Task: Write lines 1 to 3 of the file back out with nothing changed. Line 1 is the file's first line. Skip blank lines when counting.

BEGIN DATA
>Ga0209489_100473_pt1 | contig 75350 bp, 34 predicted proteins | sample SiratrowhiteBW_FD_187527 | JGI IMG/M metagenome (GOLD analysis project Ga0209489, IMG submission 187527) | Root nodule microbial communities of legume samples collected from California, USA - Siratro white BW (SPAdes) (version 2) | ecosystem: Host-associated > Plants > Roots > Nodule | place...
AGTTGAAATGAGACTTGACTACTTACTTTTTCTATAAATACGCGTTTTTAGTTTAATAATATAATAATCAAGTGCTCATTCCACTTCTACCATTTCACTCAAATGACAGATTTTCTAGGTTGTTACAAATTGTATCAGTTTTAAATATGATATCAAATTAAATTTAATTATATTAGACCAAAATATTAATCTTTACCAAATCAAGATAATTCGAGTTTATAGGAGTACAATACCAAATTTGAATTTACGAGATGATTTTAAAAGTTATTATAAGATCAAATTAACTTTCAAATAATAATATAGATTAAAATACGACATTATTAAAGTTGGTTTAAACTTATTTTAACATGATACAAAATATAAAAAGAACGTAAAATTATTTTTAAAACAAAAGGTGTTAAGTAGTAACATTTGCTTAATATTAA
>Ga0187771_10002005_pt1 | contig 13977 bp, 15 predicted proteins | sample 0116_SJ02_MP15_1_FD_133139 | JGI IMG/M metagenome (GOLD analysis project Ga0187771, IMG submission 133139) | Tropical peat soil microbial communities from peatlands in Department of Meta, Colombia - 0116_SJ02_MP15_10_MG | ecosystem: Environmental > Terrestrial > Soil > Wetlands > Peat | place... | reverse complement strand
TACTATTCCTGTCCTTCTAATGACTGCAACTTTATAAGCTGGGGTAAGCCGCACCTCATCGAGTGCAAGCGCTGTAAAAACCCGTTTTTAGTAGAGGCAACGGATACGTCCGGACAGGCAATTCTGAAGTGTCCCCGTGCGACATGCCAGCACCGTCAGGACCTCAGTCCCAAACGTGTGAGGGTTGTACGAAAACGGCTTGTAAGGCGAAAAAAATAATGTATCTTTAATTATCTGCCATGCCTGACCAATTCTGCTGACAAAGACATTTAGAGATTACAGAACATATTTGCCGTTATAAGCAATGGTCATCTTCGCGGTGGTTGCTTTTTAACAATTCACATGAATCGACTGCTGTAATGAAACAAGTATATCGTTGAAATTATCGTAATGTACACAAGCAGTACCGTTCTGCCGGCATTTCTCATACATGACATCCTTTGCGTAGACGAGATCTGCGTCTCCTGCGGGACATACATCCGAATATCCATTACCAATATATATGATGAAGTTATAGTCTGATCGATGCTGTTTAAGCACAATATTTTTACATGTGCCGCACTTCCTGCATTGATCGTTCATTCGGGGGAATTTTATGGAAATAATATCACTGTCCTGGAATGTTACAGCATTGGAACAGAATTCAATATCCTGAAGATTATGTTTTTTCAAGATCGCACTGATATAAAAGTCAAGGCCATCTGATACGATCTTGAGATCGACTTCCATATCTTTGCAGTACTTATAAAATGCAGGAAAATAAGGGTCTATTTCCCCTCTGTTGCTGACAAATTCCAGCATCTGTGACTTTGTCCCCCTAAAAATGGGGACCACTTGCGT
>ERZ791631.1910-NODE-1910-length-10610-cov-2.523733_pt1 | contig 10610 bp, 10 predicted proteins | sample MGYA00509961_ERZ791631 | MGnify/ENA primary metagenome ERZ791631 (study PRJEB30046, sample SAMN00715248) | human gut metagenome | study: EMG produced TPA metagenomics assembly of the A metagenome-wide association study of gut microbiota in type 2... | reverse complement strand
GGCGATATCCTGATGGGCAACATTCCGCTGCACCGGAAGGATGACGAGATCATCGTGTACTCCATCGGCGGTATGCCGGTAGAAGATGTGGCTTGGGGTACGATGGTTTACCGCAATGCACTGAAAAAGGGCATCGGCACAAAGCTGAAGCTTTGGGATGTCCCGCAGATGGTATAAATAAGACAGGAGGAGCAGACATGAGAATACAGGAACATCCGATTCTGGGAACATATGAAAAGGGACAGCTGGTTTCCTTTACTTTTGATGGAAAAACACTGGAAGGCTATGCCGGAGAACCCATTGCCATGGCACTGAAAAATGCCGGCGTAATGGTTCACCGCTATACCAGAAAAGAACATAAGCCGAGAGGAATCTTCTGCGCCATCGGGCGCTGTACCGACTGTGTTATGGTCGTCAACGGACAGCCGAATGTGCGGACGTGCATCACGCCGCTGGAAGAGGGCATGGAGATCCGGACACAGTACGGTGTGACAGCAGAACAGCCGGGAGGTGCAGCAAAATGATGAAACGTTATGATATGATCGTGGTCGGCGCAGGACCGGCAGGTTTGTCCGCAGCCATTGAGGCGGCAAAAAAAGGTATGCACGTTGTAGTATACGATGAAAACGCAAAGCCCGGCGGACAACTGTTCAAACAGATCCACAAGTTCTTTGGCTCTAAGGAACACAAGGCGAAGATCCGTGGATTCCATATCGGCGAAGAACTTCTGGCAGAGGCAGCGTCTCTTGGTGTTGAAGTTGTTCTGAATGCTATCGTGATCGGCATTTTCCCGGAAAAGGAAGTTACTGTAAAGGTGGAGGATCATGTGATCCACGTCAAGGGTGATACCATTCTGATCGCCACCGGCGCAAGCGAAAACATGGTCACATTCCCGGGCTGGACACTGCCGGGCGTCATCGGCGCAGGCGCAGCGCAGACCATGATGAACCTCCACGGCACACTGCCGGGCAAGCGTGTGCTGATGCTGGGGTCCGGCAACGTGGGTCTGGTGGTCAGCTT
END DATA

>Ga0209489_100473_pt1 | contig 75350 bp, 34 predicted proteins | sample SiratrowhiteBW_FD_187527 | JGI IMG/M metagenome (GOLD analysis project Ga0209489, IMG submission 187527) | Root nodule microbial communities of legume samples collected from California, USA - Siratro white BW (SPAdes) (version 2) | ecosystem: Host-associated > Plants > Roots > Nodule | place...
AGTTGAAATGAGACTTGACTACTTACTTTTTCTATAAATACGCGTTTTTAGTTTAATAATATAATAATCAAGTGCTCATTCCACTTCTACCATTTCACTCAAATGACAGATTTTCTAGGTTGTTACAAATTGTATCAGTTTTAAATATGATATCAAATTAAATTTAATTATATTAGACCAAAATATTAATCTTTACCAAATCAAGATAATTCGAGTTTATAGGAGTACAATACCAAATTTGAATTTACGAGATGATTTTAAAAGTTATTATAAGATCAAATTAACTTTCAAATAATAATATAGATTAAAATACGACATTATTAAAGTTGGTTTAAACTTATTTTAACATGATACAAAATATAAAAAGAACGTAAAATTATTTTTAAAACAAAAGGTGTTAAGTAGTAACATTTGCTTAATATTAA
>Ga0187771_10002005_pt1 | contig 13977 bp, 15 predicted proteins | sample 0116_SJ02_MP15_1_FD_133139 | JGI IMG/M metagenome (GOLD analysis project Ga0187771, IMG submission 133139) | Tropical peat soil microbial communities from peatlands in Department of Meta, Colombia - 0116_SJ02_MP15_10_MG | ecosystem: Environmental > Terrestrial > Soil > Wetlands > Peat | place... | reverse complement strand